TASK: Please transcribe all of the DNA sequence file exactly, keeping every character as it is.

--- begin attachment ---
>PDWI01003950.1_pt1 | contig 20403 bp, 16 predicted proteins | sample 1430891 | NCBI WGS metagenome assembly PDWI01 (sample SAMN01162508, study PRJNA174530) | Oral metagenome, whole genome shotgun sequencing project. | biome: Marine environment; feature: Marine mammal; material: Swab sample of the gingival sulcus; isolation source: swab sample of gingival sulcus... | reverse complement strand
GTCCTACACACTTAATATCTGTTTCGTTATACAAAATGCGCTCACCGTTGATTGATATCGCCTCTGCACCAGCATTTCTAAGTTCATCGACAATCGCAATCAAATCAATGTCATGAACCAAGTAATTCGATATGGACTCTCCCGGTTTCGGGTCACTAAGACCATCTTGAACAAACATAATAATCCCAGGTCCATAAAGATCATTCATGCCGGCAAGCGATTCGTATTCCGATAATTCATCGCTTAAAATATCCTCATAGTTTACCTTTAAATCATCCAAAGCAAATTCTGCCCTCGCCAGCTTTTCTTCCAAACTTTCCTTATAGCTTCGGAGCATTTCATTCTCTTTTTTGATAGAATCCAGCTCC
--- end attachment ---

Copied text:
>PDWI01003950.1_pt1 | contig 20403 bp, 16 predicted proteins | sample 1430891 | NCBI WGS metagenome assembly PDWI01 (sample SAMN01162508, study PRJNA174530) | Oral metagenome, whole genome shotgun sequencing project. | biome: Marine environment; feature: Marine mammal; material: Swab sample of the gingival sulcus; isolation source: swab sample of gingival sulcus... | reverse complement strand
GTCCTACACACTTAATATCTGTTTCGTTATACAAAATGCGCTCACCGTTGATTGATATCGCCTCTGCACCAGCATTTCTAAGTTCATCGACAATCGCAATCAAATCAATGTCATGAACCAAGTAATTCGATATGGACTCTCCCGGTTTCGGGTCACTAAGACCATCTTGAACAAACATAATAATCCCAGGTCCATAAAGATCATTCATGCCGGCAAGCGATTCGTATTCCGATAATTCATCGCTTAAAATATCCTCATAGTTTACCTTTAAATCATCCAAAGCAAATTCTGCCCTCGCCAGCTTTTCTTCCAAACTTTCCTTATAGCTTCGGAGCATTTCATTCTCTTTTTTGATAGAATCCAGCTCC